The early life nutrition of calves has a direct impact on performance later in life. Calves need to be grown to reach 50% of their mature bodyweight in the first 12 months and 85% of their mature bodyweight at 24months of age. Colostrum is important in the first few hours with the key points being
- Quantity, and
Calves are born with zero defence against microbes. The supply of colostrum supplies IgG’s important for passive immune support. The break-even point appears to be 10 mg/ml in the serum. Calves with <10mg/ml had a significantly lower survival rate.
In NZ and Australia, 40-50% of herds have been sampled with sub-optimal IgG levels. This failure of passive transfer in calves results in increased incidence of diarrhoea, higher mortality and higher incidence of rotavirus and cryptosporidium. Calves that have had a failure of passive immunity have decreased ADG, decreased milk production in the first lactation and delayed time to first cycle. The risk factors for calves not achieving the correct passive immunity include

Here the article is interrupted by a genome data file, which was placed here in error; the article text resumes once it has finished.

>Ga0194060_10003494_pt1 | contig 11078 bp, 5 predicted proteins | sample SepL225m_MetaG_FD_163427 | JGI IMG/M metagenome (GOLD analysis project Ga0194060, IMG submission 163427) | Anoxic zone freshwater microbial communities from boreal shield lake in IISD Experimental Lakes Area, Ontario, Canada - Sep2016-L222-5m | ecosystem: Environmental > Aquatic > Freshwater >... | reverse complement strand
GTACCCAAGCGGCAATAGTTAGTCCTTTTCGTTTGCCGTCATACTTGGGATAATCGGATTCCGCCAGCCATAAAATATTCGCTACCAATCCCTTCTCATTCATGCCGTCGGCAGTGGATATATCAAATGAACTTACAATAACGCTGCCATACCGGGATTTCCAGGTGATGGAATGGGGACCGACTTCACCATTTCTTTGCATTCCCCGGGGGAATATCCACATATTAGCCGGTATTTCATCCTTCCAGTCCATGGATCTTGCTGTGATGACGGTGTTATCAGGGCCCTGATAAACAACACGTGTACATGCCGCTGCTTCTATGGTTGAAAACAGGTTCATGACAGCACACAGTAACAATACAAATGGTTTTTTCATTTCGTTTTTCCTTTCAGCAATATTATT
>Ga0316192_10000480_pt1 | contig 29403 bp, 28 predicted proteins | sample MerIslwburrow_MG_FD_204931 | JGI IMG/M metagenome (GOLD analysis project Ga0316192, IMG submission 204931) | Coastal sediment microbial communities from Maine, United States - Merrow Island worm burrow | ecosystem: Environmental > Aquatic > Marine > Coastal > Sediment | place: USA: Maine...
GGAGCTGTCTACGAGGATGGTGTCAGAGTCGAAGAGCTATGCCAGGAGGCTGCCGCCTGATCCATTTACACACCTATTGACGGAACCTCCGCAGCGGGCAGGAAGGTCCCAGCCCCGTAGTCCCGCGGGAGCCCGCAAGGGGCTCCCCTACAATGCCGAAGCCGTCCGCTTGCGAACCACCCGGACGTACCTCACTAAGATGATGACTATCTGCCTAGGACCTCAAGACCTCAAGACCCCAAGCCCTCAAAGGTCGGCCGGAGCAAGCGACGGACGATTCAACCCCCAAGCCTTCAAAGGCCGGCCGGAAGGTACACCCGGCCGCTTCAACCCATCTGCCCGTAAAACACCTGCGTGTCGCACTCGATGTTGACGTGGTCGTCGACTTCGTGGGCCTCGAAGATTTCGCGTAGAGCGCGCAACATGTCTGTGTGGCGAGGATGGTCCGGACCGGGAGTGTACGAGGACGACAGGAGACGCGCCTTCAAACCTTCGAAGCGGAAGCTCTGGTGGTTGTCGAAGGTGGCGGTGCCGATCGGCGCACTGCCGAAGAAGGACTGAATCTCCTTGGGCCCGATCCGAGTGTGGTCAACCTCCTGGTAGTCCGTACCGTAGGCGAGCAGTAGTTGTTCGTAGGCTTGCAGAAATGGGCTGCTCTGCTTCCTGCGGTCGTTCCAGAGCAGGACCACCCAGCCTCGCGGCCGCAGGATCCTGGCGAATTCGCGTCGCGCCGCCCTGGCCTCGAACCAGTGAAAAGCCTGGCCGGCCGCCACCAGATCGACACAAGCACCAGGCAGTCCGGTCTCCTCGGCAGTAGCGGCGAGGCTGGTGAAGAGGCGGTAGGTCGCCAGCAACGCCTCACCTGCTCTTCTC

- Time relative to birth
- Variation in colostrum quality
- Amount fed.
- Method of feeding
- Minimising bacterial contamination of the colostrum.
Nutrition of the pre-weaned calf should aim to double the birth weight by 60 days. Calves should be grown at 700g/day on average to achieve this. Calves would require 16 MJ of ME and 185g of crude protein per day to achieve this. An additional 1.1 MJ of ME per day is required for every 5°C below 20°C. Feed 1.5% of bodyweight of CMR (28% CP:22% Fat) to achieve 800g/day. Pre-pubertal growth of the mammary tissue is critical for future milk production. Faster growth in the first 8 weeks enhances udder development.
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